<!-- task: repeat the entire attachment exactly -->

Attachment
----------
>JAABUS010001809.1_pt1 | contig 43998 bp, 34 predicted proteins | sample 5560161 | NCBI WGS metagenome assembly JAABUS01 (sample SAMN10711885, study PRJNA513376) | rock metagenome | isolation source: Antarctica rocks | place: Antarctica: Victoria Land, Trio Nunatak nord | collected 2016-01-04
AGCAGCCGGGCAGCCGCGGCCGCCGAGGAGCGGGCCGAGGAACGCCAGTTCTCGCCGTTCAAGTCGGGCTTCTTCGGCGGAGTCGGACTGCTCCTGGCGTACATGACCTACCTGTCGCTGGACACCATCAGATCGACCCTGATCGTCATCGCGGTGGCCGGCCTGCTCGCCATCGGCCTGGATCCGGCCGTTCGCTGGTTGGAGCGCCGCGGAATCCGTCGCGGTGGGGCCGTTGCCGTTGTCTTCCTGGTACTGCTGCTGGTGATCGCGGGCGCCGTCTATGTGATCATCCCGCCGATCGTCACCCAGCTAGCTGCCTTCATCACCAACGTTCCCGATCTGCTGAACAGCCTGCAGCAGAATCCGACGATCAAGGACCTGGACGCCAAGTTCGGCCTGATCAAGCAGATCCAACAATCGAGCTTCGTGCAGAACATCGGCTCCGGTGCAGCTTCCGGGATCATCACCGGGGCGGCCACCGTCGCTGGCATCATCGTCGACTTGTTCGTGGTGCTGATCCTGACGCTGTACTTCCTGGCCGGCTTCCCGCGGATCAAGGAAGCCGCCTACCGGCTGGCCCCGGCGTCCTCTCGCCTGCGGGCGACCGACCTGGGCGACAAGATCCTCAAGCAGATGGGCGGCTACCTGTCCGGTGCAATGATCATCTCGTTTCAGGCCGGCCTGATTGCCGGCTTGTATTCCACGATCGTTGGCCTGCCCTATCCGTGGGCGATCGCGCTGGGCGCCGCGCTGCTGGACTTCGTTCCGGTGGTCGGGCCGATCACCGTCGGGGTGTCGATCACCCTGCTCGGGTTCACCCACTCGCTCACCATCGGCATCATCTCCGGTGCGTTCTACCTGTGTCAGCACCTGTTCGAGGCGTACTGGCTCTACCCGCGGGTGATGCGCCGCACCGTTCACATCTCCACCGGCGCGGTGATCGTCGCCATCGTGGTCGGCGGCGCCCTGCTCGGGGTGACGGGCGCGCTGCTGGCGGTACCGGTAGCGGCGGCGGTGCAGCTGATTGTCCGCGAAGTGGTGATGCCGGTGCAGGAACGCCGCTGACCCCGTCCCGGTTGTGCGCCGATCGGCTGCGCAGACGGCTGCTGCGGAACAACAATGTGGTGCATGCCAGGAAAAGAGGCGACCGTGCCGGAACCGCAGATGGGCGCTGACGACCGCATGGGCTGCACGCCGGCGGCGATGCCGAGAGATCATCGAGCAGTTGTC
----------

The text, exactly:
>JAABUS010001809.1_pt1 | contig 43998 bp, 34 predicted proteins | sample 5560161 | NCBI WGS metagenome assembly JAABUS01 (sample SAMN10711885, study PRJNA513376) | rock metagenome | isolation source: Antarctica rocks | place: Antarctica: Victoria Land, Trio Nunatak nord | collected 2016-01-04
AGCAGCCGGGCAGCCGCGGCCGCCGAGGAGCGGGCCGAGGAACGCCAGTTCTCGCCGTTCAAGTCGGGCTTCTTCGGCGGAGTCGGACTGCTCCTGGCGTACATGACCTACCTGTCGCTGGACACCATCAGATCGACCCTGATCGTCATCGCGGTGGCCGGCCTGCTCGCCATCGGCCTGGATCCGGCCGTTCGCTGGTTGGAGCGCCGCGGAATCCGTCGCGGTGGGGCCGTTGCCGTTGTCTTCCTGGTACTGCTGCTGGTGATCGCGGGCGCCGTCTATGTGATCATCCCGCCGATCGTCACCCAGCTAGCTGCCTTCATCACCAACGTTCCCGATCTGCTGAACAGCCTGCAGCAGAATCCGACGATCAAGGACCTGGACGCCAAGTTCGGCCTGATCAAGCAGATCCAACAATCGAGCTTCGTGCAGAACATCGGCTCCGGTGCAGCTTCCGGGATCATCACCGGGGCGGCCACCGTCGCTGGCATCATCGTCGACTTGTTCGTGGTGCTGATCCTGACGCTGTACTTCCTGGCCGGCTTCCCGCGGATCAAGGAAGCCGCCTACCGGCTGGCCCCGGCGTCCTCTCGCCTGCGGGCGACCGACCTGGGCGACAAGATCCTCAAGCAGATGGGCGGCTACCTGTCCGGTGCAATGATCATCTCGTTTCAGGCCGGCCTGATTGCCGGCTTGTATTCCACGATCGTTGGCCTGCCCTATCCGTGGGCGATCGCGCTGGGCGCCGCGCTGCTGGACTTCGTTCCGGTGGTCGGGCCGATCACCGTCGGGGTGTCGATCACCCTGCTCGGGTTCACCCACTCGCTCACCATCGGCATCATCTCCGGTGCGTTCTACCTGTGTCAGCACCTGTTCGAGGCGTACTGGCTCTACCCGCGGGTGATGCGCCGCACCGTTCACATCTCCACCGGCGCGGTGATCGTCGCCATCGTGGTCGGCGGCGCCCTGCTCGGGGTGACGGGCGCGCTGCTGGCGGTACCGGTAGCGGCGGCGGTGCAGCTGATTGTCCGCGAAGTGGTGATGCCGGTGCAGGAACGCCGCTGACCCCGTCCCGGTTGTGCGCCGATCGGCTGCGCAGACGGCTGCTGCGGAACAACAATGTGGTGCATGCCAGGAAAAGAGGCGACCGTGCCGGAACCGCAGATGGGCGCTGACGACCGCATGGGCTGCACGCCGGCGGCGATGCCGAGAGATCATCGAGCAGTTGTC